• Alison's amused comment to Clark that there's "already a Captain Marvel" references both the original Kree Captain Marvel (who's appeared already) and, in a more meta way, the title's most famous successor in the comics, her own granddaughter (though Carol shows no signs of adopting a codename).
    • After arriving in a strange, in-between dimension due to a unique confluence of circumstances, Harry is met by a Mentor figure who informs him when he asks about it that "this is your party." Sounds familiar. Since this mentor figure is another version of himself, it could well be that this was on purpose.
    • Carol and Diana's outfits when they attend the Yule Ball share colour designs with their canonical superhero costumes.
    • Gorakhnath refers to Strange's long game against Thanos as the Infinity War. Strange himself later refers to the threat posed by Thanos as "the endgame".
    • Clark Kent thinks that Bruce Wayne's "dark knight" persona is a bit much, possibly a subtle nod to the occasional dissension between their canon counterparts.
    • Much of Clark's rescue of Lois Lane and the crashing plane comes from a mixture of Superman and Superman Returns.
    • Odin references his canon self's line from Thor: Ragnarok while giving Harry a You Are Better Than You Think You Are speech in chapter 60.
    • Chapter 64 has Harry knock Hermione's astral form out of her body, the same way the Ancient One did with Strange in Doctor Strange (2016) and Banner/the Hulk in Avengers: Endgame. However, it's partially accidental - while he was trying to use the technique, he was actually trying to knock the spirit possessing her out instead.
  • My God, What Have I Done?: Harry, after the extremes he went to in order to beat the Death Eaters at the World Cup with his powers, and again after what he did as the Red Son.
  • Mythical Motifs: A couple of times.
    • Harry is generally associated The Phoenix, thanks to his occasional comparison to a bird of prey, his uncanny talent for Playing with Fire, and being known for rising from the ashes - both figuratively and literally. All in all, it's a little unsurprising that The Phoenix serves as his chief motif, being the new form of his Patronus and frequently appearing in his clothing (particularly if he taps into his Phoenix fragment).
    • Voldemort is increasingly associated with the Ouroboros, with all the usual serpentine imagery and pretensions to immortality - explicitly stating that he and Harry have both passed beyond the usual cycle of life and death - and using an infinity symbol when in disguise as Adam Black.
  • Naked People Are Funny: To Harry's annoyance, meeting with the Norns includes being magically stripped naked so that the visitor brings nothing false with them, literally or figuratively (though a robe is supplied - which is suggested to be a relatively new innovation). Mostly, he just finds it irritating - and laments that Carol will never let him hear the end of it.
    • In chapter 58, after being super-charged by Harry, Clark goes charging in to get even with the Arc Villain. As Harry notes, he is completely unaware that he's naked. Since Clark is flying, downwards, at speed, and isn't very good at it, he ends up sticking out of a crater with his ass in the air, which Harry pauses to mock him for.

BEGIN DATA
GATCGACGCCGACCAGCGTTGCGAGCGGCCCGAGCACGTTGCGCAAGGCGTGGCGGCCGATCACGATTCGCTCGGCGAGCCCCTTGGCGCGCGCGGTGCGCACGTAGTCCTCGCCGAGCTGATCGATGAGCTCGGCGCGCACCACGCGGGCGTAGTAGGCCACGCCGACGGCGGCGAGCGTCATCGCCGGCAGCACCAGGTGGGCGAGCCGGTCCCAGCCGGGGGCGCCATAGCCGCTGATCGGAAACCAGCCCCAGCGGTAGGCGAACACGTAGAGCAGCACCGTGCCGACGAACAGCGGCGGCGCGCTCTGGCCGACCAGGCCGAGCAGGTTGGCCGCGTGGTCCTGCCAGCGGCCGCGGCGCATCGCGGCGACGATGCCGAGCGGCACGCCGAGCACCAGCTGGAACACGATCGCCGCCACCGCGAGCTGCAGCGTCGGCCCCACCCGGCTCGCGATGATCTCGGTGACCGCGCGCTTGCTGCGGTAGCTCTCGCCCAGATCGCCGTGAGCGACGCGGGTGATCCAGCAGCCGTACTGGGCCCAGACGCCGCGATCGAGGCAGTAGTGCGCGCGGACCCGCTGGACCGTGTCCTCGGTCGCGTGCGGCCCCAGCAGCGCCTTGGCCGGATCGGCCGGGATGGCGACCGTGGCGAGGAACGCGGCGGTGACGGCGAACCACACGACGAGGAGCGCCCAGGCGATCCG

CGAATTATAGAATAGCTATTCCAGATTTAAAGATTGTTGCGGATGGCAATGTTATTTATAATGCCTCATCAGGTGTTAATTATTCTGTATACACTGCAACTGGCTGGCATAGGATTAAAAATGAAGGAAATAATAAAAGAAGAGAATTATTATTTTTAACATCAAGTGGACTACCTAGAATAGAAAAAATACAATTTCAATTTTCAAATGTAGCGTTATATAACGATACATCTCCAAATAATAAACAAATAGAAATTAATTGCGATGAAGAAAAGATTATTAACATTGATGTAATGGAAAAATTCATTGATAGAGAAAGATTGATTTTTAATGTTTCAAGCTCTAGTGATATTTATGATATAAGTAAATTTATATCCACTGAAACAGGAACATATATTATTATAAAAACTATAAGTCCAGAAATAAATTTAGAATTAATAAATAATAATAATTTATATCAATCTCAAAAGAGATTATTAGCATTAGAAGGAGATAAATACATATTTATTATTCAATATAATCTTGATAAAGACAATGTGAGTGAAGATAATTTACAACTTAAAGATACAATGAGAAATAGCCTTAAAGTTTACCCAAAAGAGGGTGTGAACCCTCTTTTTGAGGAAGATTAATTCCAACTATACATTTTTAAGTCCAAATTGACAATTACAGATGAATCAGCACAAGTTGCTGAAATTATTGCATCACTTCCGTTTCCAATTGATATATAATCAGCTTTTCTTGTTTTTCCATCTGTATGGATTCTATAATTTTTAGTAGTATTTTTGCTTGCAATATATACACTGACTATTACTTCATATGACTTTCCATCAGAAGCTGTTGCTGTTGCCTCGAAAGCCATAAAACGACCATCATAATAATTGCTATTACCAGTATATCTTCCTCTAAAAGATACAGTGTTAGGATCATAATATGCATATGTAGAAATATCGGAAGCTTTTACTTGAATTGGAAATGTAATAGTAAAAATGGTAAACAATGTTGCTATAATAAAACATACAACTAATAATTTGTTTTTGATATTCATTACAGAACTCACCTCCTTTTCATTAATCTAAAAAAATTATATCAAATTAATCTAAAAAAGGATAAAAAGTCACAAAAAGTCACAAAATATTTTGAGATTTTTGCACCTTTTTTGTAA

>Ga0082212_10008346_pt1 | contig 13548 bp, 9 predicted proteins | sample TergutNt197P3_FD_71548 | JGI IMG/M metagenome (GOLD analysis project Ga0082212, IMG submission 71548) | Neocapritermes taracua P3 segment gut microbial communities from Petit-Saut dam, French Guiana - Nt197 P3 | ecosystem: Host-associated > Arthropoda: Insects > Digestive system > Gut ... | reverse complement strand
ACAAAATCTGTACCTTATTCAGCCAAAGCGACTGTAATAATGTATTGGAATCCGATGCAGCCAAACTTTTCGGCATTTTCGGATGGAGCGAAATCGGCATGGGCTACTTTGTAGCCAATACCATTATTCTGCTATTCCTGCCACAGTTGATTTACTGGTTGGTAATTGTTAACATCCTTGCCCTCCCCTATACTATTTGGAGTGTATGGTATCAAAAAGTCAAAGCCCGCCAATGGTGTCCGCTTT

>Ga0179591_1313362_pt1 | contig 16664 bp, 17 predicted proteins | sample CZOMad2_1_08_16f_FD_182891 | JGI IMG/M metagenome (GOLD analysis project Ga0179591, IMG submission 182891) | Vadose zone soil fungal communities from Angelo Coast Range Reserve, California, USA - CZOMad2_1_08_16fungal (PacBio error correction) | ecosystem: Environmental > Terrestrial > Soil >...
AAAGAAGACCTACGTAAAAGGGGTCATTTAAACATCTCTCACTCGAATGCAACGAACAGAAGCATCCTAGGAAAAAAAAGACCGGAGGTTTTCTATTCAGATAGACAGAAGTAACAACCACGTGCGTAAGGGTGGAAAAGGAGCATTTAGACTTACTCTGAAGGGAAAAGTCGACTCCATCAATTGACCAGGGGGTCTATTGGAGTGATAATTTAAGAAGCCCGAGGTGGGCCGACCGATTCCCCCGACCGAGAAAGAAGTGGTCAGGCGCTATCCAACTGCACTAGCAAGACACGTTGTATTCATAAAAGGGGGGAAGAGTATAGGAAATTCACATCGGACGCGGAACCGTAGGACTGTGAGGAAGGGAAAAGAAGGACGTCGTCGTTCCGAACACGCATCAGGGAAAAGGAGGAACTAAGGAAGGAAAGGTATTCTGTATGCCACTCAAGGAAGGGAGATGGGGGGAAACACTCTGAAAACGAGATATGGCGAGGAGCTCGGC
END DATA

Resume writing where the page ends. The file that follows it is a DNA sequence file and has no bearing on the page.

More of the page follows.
• Narnia Time: Time in the Red Room headquarters moves at an accelerated rate compared to the outside world, with an average of the equivalent of three days passing inside for every one elsewhere. This is later explained as it being in the Nevernever - and when it moves deeper into the Nevernever, the disparity increases to two weeks in the real world to six months in the Nevernever, with the observation that it could have been much worse.
  • Nature vs. Nurture: The trope is zig-zagged, with the answer coming out somewhere in between. Some personality traits seem to be In the Blood (Harry being Hot-Blooded, for instance, and Hermione's 'tone of detached ruthlessness' that Harry notes sounds exactly like her grandfather, Magneto). However, upbringing is strongly emphasised in the classical case of Clark Kent, and in the two examples where characters are Split at Birth ( Jean and Maddie, and Scott and Remy - though Remy's a clone) it's made clear that there are definite and fundamental personality differences that come from their respective upbringings.
  • Necessarily Evil: What Hermione and the White Council consider the execution of wandless Warlocks to be, pointing out just how incredibly dangerous dark magic, wandless dark magic in particular, is. Jean-Paul agrees, as does Harry (commenting that people go from 'best intentions' to 'Jack the Ripper' horrifyingly quickly), while Carol is more ambivalent.
    • Doctor Strange sees pretty much every aspect of his behaviour that isn't a simple Pet the Dog moment to be this, and is very emphatic on how he doesn't want anyone to turn out like him.
  • Nerves of Steel: Most of the Avengers, Harry and Carol too, though Alison Carter is a stand-out example of this, maintaining a Stiff Upper Lip throughout some ungodly chaos and horror.
    • In the case of Harry and Carol, it's discussed and indicated to be a result of all that they've been through, with Carol's relative lack of reaction to being kidnapped and threatened by Grey Court vampires being contrasted to the way that her little brother was in terrified tears. The latter is a normal reaction for a young teenager. The former is not.